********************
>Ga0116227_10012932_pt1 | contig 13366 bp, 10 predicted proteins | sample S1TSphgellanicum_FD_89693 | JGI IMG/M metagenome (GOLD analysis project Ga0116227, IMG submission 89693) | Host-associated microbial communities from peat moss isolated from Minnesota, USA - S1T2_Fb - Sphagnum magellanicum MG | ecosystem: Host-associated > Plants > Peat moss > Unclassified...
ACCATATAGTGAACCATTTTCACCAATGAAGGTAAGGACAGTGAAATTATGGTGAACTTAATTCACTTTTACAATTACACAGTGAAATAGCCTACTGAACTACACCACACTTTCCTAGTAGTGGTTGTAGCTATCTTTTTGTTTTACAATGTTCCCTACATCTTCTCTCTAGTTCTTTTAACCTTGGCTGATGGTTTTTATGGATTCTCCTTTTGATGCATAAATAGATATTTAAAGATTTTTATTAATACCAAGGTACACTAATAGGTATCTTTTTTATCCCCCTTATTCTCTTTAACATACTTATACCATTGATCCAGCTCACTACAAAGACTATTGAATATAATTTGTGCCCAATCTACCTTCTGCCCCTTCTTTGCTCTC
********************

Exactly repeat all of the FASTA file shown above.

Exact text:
>Ga0116227_10012932_pt1 | contig 13366 bp, 10 predicted proteins | sample S1TSphgellanicum_FD_89693 | JGI IMG/M metagenome (GOLD analysis project Ga0116227, IMG submission 89693) | Host-associated microbial communities from peat moss isolated from Minnesota, USA - S1T2_Fb - Sphagnum magellanicum MG | ecosystem: Host-associated > Plants > Peat moss > Unclassified...
ACCATATAGTGAACCATTTTCACCAATGAAGGTAAGGACAGTGAAATTATGGTGAACTTAATTCACTTTTACAATTACACAGTGAAATAGCCTACTGAACTACACCACACTTTCCTAGTAGTGGTTGTAGCTATCTTTTTGTTTTACAATGTTCCCTACATCTTCTCTCTAGTTCTTTTAACCTTGGCTGATGGTTTTTATGGATTCTCCTTTTGATGCATAAATAGATATTTAAAGATTTTTATTAATACCAAGGTACACTAATAGGTATCTTTTTTATCCCCCTTATTCTCTTTAACATACTTATACCATTGATCCAGCTCACTACAAAGACTATTGAATATAATTTGTGCCCAATCTACCTTCTGCCCCTTCTTTGCTCTC